Ambush II and Persimmon – Property of His Majesty the King (1902)
Basil Nightingale (1864-1940)
Pair of pencil drawings; both signed, dated and inscribed by the artist
Newly-framed as pictured
Basil Nightingale was a celebrated and charismatic English sporting artist of the late-Victorian and Edwardian era. The son of the renowned painter Robert Nightingale RA, he was born in Maldon, Essex where under the tutelage of his father he showed a prodigious talent from an early age. Working in oils, watercolour and pastels, his expertise as an anatomist as well as a practical horseman and houndsman, underpinned the quality of his work. He was a favourite amongst the aristocracy, many of whose prize horses he was commissioned to paint (at Lowther Castle, ancestral home of ‘The Yellow Earl of Lonsdale’ there was an entire gallery, the ‘Nightingale Room’, lined with oils, watercolours and sketches) and he painted a large number of racing and hunting scenes for Edward VII. He lived a colourful and (perhaps necessarily) peripatetic life. Moving from Somerset to Melton Mowbray to no fewer than 6 addresses in Leamington Spa, Nightingale repeatedly found himself in court for a myriad of offences from defaulted debts and assault to failure to produce a dog licence for his personal pack of hounds and omitting to send his children to school. He was a billiards player of international standard, held the record for jumping the railway track while hunting with the Quorn and claimed to have invented sixteen years previously what the Germans were advertising in 1915 as a completely new bullet-proof shield. He died in Banbury in January 1940.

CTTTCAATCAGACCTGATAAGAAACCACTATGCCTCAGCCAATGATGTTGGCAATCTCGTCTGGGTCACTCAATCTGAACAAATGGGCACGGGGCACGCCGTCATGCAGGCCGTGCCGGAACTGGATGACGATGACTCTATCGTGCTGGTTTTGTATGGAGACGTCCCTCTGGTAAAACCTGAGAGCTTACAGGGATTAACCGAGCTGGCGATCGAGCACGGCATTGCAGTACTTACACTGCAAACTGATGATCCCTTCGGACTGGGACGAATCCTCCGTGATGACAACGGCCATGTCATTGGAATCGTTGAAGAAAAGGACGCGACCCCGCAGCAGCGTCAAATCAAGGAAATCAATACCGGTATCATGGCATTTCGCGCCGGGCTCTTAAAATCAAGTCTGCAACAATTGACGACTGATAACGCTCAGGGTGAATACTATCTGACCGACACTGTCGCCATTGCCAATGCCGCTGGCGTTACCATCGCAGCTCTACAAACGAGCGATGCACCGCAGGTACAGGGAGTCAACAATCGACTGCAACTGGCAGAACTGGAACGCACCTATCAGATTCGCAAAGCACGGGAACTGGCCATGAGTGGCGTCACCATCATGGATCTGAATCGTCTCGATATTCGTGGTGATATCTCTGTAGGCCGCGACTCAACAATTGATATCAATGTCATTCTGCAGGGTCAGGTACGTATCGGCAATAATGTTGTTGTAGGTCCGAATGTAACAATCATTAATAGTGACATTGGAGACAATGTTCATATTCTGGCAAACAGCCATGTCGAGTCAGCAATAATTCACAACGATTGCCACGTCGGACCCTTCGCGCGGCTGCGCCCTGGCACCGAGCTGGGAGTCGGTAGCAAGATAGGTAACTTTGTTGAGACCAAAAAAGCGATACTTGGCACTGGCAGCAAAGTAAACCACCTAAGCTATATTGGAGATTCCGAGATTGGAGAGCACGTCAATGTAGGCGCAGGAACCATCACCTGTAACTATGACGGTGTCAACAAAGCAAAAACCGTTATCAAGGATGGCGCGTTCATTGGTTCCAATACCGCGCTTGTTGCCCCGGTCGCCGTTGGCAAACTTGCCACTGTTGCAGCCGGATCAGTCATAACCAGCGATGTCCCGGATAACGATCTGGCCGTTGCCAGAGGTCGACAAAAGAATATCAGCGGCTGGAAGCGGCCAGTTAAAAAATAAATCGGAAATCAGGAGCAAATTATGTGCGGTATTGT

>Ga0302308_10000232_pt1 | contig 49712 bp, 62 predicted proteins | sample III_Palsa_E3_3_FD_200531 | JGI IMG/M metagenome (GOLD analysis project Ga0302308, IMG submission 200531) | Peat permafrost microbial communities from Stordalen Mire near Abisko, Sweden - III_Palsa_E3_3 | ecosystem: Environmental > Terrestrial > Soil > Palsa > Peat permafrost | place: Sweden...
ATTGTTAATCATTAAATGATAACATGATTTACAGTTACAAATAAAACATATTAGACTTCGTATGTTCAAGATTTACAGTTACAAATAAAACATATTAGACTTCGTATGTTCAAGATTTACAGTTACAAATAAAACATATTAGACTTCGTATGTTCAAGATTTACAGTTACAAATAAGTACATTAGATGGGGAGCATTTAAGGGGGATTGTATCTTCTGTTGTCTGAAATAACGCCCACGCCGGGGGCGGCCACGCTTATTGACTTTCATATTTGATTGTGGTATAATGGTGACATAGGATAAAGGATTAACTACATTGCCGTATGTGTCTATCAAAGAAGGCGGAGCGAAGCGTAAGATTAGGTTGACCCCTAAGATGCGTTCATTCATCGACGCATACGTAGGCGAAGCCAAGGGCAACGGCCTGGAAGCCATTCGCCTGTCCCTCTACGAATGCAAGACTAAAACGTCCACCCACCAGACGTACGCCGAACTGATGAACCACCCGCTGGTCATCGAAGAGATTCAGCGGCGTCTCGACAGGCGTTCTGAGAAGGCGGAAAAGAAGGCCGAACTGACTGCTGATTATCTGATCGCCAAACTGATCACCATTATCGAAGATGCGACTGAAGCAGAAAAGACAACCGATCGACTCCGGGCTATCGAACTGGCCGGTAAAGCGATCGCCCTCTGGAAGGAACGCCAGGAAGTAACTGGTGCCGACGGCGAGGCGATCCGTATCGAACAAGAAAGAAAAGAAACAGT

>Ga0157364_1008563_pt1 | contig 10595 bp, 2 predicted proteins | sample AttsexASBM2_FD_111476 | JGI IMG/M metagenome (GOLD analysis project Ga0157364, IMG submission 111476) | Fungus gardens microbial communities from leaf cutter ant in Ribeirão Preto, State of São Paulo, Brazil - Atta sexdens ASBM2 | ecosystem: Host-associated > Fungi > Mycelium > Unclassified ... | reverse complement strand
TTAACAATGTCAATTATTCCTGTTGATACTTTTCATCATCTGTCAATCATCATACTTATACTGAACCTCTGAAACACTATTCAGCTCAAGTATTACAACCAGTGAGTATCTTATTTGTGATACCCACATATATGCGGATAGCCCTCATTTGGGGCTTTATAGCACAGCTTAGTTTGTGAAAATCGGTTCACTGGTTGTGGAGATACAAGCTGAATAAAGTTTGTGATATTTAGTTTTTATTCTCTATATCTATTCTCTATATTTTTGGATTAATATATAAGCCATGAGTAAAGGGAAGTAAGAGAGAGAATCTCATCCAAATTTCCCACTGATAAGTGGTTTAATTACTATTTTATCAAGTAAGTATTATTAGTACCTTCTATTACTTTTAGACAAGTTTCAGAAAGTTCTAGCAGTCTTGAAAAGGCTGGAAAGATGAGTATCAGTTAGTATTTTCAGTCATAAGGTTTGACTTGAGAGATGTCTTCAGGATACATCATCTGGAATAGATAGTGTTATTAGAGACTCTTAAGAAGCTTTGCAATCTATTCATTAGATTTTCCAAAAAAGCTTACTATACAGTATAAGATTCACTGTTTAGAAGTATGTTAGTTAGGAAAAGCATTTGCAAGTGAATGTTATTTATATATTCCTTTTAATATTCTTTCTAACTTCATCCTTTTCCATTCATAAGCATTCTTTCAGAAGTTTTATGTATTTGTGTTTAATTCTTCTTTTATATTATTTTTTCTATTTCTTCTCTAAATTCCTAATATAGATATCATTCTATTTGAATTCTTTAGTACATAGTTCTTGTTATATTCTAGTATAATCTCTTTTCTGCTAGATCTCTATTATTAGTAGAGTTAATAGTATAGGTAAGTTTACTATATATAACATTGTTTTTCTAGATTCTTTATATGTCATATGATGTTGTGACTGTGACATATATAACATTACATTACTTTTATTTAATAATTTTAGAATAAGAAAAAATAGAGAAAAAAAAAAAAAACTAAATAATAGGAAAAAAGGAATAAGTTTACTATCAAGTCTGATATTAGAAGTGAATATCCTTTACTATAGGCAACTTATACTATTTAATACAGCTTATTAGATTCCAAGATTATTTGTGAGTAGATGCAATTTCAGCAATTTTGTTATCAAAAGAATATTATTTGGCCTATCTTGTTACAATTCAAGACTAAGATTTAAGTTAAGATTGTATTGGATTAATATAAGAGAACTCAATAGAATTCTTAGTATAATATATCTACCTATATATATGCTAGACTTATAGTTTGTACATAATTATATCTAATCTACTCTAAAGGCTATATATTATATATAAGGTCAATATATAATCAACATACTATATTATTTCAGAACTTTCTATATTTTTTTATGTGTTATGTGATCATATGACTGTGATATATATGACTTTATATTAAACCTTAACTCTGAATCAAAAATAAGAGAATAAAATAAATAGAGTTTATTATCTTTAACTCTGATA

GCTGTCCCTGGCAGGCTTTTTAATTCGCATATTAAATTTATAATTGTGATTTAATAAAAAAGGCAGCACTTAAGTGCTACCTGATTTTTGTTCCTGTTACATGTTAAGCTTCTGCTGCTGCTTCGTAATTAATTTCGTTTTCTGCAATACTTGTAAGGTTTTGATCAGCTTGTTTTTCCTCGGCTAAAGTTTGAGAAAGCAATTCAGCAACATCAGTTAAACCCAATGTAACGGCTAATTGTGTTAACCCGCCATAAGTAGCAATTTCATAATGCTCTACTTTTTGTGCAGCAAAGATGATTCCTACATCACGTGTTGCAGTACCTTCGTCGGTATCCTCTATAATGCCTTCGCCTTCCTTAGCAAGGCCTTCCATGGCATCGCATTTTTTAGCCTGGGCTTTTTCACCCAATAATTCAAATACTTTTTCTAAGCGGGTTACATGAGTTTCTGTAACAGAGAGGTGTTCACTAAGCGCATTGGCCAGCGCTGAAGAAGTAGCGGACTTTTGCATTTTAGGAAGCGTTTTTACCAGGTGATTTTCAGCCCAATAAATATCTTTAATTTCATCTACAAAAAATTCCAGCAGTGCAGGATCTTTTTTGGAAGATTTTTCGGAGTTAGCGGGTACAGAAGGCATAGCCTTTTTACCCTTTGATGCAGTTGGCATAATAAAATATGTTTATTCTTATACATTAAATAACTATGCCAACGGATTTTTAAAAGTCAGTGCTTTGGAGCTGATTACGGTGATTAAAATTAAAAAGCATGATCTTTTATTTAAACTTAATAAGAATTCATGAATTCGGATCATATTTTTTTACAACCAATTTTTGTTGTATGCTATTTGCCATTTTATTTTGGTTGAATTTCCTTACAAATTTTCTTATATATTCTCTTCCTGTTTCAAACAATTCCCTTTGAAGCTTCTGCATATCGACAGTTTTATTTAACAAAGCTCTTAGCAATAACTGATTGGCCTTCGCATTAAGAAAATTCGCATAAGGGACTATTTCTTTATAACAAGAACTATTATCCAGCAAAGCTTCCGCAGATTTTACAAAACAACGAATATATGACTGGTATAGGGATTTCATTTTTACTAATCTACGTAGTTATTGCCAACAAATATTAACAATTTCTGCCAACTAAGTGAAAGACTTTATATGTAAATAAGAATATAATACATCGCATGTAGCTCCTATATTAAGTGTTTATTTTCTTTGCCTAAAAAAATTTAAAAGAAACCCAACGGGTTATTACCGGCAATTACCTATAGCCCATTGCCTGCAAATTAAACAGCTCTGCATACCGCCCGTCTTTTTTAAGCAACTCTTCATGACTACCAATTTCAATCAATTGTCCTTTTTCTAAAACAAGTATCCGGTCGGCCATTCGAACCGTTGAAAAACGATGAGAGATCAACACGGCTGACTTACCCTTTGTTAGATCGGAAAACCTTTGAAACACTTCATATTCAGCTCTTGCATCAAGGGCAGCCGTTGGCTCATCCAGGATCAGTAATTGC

This pair of pencil drawings depict King Edward VII’s two most prized horses – Ambush II (Winner of the Grand National 1902) and Persimmon (Winner of the Derby and the St.Leger 1902).
Basil Nightingale’s work has been offered at auction multiple times, the record price for this artist at auction being 26,936 USD for Breaking Cover sold at Christie’s South Kensington in 2013.